In J19 and Another v Facebook Ireland  NIQB 113 the Honourable Mr Justice Gillen considered Delfi and said:
“This case may well be fact sensitive and indeed subject to an appeal to the Grand Chamber. . . Re reading this case I experienced a sense of shrinking relevance to the instant case. It is distinguishable from the facts now under consideration if for no other reason than that the parties responsible were identifiable.
It is perhaps also important to appreciate that in the Delfi case the E-Commerce Regulations 2002 did not play a part…”
The ECHR ruling does not in my view therefore suggest that such an interpretation of the EU Directive is incorrect. It is still up to the national laws of a country to decide if a company is liable in the first place and the European Court of Justice remains an alternative avenue for appeal.”The decision has generated widespread criticism and Delfi’s application for a referral to the Grand Chamber has been supported by a coalition of 69 news organisations including the MLDI, Google, Forbes, News Corp., Thomson Reuters, the New York Times, Bloomberg News, Guardian News and Media, the World Association of Newspapers and News Publishers, Conde Nast, the European Newspaper Publishers’ Association, the European Publishers Council, Greenpeace, the Center for Democracy and Technology, ARTICLE 19 and national media outlets and journalists associations from across Europe.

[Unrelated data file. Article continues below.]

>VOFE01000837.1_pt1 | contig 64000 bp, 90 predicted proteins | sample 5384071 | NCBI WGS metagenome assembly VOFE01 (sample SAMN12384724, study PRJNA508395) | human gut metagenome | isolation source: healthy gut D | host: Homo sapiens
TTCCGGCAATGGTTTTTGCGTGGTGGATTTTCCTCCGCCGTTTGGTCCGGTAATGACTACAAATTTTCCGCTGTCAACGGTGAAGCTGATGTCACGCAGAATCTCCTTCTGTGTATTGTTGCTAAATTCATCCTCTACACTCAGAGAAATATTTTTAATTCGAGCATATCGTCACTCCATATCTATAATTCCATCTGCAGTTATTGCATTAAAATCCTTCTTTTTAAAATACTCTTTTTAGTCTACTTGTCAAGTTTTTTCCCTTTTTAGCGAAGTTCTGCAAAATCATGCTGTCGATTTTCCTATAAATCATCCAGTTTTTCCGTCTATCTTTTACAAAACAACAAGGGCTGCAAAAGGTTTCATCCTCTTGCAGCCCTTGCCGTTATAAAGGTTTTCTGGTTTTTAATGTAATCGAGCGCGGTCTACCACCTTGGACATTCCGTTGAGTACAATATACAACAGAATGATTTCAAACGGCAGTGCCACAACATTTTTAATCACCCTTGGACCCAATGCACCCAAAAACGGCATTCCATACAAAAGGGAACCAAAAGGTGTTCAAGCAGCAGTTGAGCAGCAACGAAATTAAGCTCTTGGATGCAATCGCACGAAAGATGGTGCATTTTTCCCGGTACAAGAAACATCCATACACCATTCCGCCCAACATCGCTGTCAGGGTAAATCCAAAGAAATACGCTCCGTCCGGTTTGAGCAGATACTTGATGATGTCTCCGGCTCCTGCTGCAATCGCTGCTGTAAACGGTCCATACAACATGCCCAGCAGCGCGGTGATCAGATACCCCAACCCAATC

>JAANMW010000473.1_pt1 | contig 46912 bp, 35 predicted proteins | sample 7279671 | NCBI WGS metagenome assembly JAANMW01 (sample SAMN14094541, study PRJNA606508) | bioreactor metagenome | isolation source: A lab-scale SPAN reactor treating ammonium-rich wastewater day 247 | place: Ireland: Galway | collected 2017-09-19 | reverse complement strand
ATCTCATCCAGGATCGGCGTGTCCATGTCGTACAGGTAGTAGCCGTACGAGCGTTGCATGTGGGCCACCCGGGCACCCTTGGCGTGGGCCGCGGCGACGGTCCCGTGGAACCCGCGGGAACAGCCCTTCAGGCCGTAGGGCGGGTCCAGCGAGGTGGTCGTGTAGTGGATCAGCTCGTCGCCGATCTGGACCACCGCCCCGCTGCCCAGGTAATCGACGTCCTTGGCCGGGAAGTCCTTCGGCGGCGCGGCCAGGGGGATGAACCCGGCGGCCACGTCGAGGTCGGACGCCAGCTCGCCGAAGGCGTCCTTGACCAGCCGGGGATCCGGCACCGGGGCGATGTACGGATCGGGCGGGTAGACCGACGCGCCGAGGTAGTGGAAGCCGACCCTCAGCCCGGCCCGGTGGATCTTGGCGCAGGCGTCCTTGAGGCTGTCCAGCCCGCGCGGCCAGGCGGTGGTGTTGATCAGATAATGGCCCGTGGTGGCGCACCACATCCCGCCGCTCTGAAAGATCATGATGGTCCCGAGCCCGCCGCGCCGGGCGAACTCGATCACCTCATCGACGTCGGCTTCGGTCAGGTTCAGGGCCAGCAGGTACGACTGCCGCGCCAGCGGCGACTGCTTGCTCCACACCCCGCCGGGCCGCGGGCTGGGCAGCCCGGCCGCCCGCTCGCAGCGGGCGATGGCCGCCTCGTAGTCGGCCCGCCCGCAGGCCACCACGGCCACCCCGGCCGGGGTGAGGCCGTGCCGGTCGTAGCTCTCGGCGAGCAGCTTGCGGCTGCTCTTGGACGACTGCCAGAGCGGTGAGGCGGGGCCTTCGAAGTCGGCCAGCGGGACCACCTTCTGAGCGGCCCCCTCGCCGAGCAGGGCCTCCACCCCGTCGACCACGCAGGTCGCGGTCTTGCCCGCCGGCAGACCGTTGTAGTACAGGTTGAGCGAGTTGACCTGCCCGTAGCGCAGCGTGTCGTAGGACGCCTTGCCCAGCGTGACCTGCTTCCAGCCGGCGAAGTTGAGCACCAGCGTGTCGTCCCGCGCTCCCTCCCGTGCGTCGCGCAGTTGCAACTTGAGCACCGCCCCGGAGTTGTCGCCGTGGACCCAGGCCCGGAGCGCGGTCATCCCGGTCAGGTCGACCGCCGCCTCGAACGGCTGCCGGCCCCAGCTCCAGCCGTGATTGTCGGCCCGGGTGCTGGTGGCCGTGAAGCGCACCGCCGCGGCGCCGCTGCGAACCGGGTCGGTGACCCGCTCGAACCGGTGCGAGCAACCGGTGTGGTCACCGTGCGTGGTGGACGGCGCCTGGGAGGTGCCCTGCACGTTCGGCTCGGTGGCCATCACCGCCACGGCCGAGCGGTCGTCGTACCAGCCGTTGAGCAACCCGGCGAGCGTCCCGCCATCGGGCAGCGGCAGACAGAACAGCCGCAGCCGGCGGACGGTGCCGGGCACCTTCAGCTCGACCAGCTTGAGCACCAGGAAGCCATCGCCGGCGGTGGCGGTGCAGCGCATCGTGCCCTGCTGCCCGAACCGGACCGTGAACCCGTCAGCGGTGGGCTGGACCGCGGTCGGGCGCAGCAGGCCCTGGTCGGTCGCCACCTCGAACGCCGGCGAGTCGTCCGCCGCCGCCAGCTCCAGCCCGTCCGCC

See letter to the President of the Court here.
Olivia O’Kane (@OliviaOKane1) is a contributor at Media Law NI and a specialist media lawyer at Belfast solicitors Carson McDowell. Earlier posts featuring Olivia include a discussion on the key changes made by the Defamation Act 2013 here. On Justice Horner's comments on Facebook here. On Internet Service Providers and User Generated Content here. Olivia's roundup of media law in 2013 here. Comments on Northern Ireland libel laws in the Ulster Business magazine here. See Olivia in the Inforrm blog here. Read an interview with Olivia on social media for lawyers here. Olivia is also listed on Ireland's legal tweeters on Defero Law here. On Twitter here.